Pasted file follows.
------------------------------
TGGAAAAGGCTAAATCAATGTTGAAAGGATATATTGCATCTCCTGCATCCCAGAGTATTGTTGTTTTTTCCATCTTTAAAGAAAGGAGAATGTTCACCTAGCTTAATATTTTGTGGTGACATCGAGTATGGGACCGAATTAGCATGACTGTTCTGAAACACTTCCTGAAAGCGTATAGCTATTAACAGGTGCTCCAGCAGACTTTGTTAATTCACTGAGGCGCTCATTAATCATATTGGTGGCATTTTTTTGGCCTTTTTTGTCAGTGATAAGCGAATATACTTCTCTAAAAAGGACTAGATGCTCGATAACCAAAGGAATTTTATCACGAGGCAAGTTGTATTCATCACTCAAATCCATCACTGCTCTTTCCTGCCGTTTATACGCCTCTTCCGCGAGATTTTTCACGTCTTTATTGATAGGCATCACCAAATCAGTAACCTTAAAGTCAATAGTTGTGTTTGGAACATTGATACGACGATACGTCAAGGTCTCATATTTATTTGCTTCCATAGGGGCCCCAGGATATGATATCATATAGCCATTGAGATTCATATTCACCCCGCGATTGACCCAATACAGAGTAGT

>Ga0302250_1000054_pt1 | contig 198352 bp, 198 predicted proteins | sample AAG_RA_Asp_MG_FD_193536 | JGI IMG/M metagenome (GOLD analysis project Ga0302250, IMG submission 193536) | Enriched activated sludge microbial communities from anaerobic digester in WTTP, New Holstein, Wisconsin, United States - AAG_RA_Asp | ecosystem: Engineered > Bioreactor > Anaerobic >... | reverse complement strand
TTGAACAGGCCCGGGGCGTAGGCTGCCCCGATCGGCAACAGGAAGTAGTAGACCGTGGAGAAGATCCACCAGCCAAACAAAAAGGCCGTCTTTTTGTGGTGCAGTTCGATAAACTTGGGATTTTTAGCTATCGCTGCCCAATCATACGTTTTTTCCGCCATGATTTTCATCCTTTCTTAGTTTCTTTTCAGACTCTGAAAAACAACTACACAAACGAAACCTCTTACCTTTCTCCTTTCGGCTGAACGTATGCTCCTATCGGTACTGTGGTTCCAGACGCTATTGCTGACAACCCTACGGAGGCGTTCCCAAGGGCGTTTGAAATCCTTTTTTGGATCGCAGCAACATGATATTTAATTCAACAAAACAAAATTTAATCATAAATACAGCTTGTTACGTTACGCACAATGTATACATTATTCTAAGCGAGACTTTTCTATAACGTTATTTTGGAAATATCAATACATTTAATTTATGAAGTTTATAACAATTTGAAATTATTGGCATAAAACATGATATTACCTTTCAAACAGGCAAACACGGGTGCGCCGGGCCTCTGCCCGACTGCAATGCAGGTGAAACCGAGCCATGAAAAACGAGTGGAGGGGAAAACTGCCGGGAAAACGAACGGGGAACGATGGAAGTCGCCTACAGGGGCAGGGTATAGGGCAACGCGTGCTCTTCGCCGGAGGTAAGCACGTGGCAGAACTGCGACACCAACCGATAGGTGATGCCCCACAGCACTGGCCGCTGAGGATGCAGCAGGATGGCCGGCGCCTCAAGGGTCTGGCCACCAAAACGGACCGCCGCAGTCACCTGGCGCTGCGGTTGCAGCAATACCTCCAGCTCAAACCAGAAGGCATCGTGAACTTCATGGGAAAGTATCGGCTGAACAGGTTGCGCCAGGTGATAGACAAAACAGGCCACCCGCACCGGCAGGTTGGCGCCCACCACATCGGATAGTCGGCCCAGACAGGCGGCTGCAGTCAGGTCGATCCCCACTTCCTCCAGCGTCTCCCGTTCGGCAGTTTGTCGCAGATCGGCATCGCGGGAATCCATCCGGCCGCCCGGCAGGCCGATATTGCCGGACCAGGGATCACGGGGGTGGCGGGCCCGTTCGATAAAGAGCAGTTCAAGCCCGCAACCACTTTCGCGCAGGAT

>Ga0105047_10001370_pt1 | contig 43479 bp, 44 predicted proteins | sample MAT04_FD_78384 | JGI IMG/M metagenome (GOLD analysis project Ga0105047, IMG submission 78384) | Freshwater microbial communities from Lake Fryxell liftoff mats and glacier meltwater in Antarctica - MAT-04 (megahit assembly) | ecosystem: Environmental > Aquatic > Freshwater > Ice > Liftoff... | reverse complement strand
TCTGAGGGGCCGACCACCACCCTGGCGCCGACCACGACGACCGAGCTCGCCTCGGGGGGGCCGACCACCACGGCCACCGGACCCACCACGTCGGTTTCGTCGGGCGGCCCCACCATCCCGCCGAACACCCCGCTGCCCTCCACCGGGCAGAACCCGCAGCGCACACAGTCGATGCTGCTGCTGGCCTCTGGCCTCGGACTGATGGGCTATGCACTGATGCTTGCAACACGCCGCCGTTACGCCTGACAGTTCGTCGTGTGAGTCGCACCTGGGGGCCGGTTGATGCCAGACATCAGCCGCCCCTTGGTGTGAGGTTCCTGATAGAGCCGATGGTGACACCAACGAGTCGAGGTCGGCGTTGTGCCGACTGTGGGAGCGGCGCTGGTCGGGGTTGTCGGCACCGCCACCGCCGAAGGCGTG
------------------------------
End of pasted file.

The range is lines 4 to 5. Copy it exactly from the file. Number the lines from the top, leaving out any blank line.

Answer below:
>Ga0105047_10001370_pt1 | contig 43479 bp, 44 predicted proteins | sample MAT04_FD_78384 | JGI IMG/M metagenome (GOLD analysis project Ga0105047, IMG submission 78384) | Freshwater microbial communities from Lake Fryxell liftoff mats and glacier meltwater in Antarctica - MAT-04 (megahit assembly) | ecosystem: Environmental > Aquatic > Freshwater > Ice > Liftoff... | reverse complement strand
TCTGAGGGGCCGACCACCACCCTGGCGCCGACCACGACGACCGAGCTCGCCTCGGGGGGGCCGACCACCACGGCCACCGGACCCACCACGTCGGTTTCGTCGGGCGGCCCCACCATCCCGCCGAACACCCCGCTGCCCTCCACCGGGCAGAACCCGCAGCGCACACAGTCGATGCTGCTGCTGGCCTCTGGCCTCGGACTGATGGGCTATGCACTGATGCTTGCAACACGCCGCCGTTACGCCTGACAGTTCGTCGTGTGAGTCGCACCTGGGGGCCGGTTGATGCCAGACATCAGCCGCCCCTTGGTGTGAGGTTCCTGATAGAGCCGATGGTGACACCAACGAGTCGAGGTCGGCGTTGTGCCGACTGTGGGAGCGGCGCTGGTCGGGGTTGTCGGCACCGCCACCGCCGAAGGCGTG